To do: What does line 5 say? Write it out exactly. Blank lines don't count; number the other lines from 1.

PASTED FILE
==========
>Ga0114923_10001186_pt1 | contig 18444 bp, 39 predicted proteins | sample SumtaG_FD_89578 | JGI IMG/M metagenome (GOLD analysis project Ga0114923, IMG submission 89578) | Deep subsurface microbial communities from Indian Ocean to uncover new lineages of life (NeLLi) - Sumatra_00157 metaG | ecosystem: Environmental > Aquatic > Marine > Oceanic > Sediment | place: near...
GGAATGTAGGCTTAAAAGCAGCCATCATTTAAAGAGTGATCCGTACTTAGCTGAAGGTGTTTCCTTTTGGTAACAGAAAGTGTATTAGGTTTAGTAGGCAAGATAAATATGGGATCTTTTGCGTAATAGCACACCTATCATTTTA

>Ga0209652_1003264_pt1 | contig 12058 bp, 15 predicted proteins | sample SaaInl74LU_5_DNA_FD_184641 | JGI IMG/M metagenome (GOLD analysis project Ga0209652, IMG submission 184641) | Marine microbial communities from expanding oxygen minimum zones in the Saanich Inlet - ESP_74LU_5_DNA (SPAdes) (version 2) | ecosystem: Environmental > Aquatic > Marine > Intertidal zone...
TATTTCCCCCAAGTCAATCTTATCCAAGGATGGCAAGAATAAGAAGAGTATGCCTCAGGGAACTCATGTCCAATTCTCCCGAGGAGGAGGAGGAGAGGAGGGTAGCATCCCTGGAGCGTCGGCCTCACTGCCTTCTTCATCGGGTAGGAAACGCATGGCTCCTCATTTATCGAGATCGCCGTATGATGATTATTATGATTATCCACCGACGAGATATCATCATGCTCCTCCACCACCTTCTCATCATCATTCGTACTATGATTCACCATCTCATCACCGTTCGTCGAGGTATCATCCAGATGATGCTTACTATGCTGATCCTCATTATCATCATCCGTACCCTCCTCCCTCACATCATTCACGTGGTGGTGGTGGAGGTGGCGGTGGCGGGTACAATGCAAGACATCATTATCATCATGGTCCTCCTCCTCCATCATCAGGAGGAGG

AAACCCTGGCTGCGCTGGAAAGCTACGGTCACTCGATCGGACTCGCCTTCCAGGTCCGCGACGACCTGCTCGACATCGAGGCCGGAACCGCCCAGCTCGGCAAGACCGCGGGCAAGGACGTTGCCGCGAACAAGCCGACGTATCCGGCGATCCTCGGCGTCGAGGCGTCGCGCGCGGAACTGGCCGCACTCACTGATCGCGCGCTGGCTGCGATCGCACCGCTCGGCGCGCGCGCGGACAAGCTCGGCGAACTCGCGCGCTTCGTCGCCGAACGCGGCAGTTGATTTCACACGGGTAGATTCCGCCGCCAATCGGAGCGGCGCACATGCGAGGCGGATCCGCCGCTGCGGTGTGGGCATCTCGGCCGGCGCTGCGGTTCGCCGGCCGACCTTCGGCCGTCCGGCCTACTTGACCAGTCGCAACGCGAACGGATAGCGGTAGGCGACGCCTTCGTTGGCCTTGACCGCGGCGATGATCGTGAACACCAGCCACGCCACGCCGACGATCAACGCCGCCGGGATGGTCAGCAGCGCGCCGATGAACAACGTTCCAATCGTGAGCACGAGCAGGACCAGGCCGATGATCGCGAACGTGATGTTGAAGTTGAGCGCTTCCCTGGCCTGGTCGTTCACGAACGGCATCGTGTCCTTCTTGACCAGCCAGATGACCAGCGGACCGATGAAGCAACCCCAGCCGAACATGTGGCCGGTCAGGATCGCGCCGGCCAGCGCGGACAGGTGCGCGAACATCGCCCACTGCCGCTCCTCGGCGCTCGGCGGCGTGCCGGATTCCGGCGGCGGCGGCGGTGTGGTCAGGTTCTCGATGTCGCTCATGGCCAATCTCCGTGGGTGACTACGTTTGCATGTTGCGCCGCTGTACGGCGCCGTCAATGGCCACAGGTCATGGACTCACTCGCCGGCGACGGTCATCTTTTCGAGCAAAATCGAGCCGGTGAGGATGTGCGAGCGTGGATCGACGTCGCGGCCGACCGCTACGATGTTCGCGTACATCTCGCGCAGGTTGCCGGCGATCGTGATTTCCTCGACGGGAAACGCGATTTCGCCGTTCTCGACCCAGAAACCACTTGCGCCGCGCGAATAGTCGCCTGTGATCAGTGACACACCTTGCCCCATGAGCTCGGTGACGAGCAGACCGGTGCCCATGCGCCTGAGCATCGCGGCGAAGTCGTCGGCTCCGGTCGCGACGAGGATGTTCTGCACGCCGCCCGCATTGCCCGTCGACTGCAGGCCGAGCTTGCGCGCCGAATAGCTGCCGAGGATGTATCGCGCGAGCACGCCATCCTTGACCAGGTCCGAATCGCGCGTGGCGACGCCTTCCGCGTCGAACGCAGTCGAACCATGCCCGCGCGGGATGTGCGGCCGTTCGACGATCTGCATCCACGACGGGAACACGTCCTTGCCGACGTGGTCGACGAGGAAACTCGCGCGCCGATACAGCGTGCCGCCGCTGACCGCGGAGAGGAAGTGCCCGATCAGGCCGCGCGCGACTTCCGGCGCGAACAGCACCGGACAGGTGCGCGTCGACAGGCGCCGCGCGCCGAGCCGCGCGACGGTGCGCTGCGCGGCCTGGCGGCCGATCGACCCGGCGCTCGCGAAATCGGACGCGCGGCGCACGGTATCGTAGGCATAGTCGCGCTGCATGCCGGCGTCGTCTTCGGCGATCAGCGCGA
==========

AAACCCTGGCTGCGCTGGAAAGCTACGGTCACTCGATCGGACTCGCCTTCCAGGTCCGCGACGACCTGCTCGACATCGAGGCCGGAACCGCCCAGCTCGGCAAGACCGCGGGCAAGGACGTTGCCGCGAACAAGCCGACGTATCCGGCGATCCTCGGCGTCGAGGCGTCGCGCGCGGAACTGGCCGCACTCACTGATCGCGCGCTGGCTGCGATCGCACCGCTCGGCGCGCGCGCGGACAAGCTCGGCGAACTCGCGCGCTTCGTCGCCGAACGCGGCAGTTGATTTCACACGGGTAGATTCCGCCGCCAATCGGAGCGGCGCACATGCGAGGCGGATCCGCCGCTGCGGTGTGGGCATCTCGGCCGGCGCTGCGGTTCGCCGGCCGACCTTCGGCCGTCCGGCCTACTTGACCAGTCGCAACGCGAACGGATAGCGGTAGGCGACGCCTTCGTTGGCCTTGACCGCGGCGATGATCGTGAACACCAGCCACGCCACGCCGACGATCAACGCCGCCGGGATGGTCAGCAGCGCGCCGATGAACAACGTTCCAATCGTGAGCACGAGCAGGACCAGGCCGATGATCGCGAACGTGATGTTGAAGTTGAGCGCTTCCCTGGCCTGGTCGTTCACGAACGGCATCGTGTCCTTCTTGACCAGCCAGATGACCAGCGGACCGATGAAGCAACCCCAGCCGAACATGTGGCCGGTCAGGATCGCGCCGGCCAGCGCGGACAGGTGCGCGAACATCGCCCACTGCCGCTCCTCGGCGCTCGGCGGCGTGCCGGATTCCGGCGGCGGCGGCGGTGTGGTCAGGTTCTCGATGTCGCTCATGGCCAATCTCCGTGGGTGACTACGTTTGCATGTTGCGCCGCTGTACGGCGCCGTCAATGGCCACAGGTCATGGACTCACTCGCCGGCGACGGTCATCTTTTCGAGCAAAATCGAGCCGGTGAGGATGTGCGAGCGTGGATCGACGTCGCGGCCGACCGCTACGATGTTCGCGTACATCTCGCGCAGGTTGCCGGCGATCGTGATTTCCTCGACGGGAAACGCGATTTCGCCGTTCTCGACCCAGAAACCACTTGCGCCGCGCGAATAGTCGCCTGTGATCAGTGACACACCTTGCCCCATGAGCTCGGTGACGAGCAGACCGGTGCCCATGCGCCTGAGCATCGCGGCGAAGTCGTCGGCTCCGGTCGCGACGAGGATGTTCTGCACGCCGCCCGCATTGCCCGTCGACTGCAGGCCGAGCTTGCGCGCCGAATAGCTGCCGAGGATGTATCGCGCGAGCACGCCATCCTTGACCAGGTCCGAATCGCGCGTGGCGACGCCTTCCGCGTCGAACGCAGTCGAACCATGCCCGCGCGGGATGTGCGGCCGTTCGACGATCTGCATCCACGACGGGAACACGTCCTTGCCGACGTGGTCGACGAGGAAACTCGCGCGCCGATACAGCGTGCCGCCGCTGACCGCGGAGAGGAAGTGCCCGATCAGGCCGCGCGCGACTTCCGGCGCGAACAGCACCGGACAGGTGCGCGTCGACAGGCGCCGCGCGCCGAGCCGCGCGACGGTGCGCTGCGCGGCCTGGCGGCCGATCGACCCGGCGCTCGCGAAATCGGACGCGCGGCGCACGGTATCGTAGGCATAGTCGCGCTGCATGCCGGCGTCGTCTTCGGCGATCAGCGCGA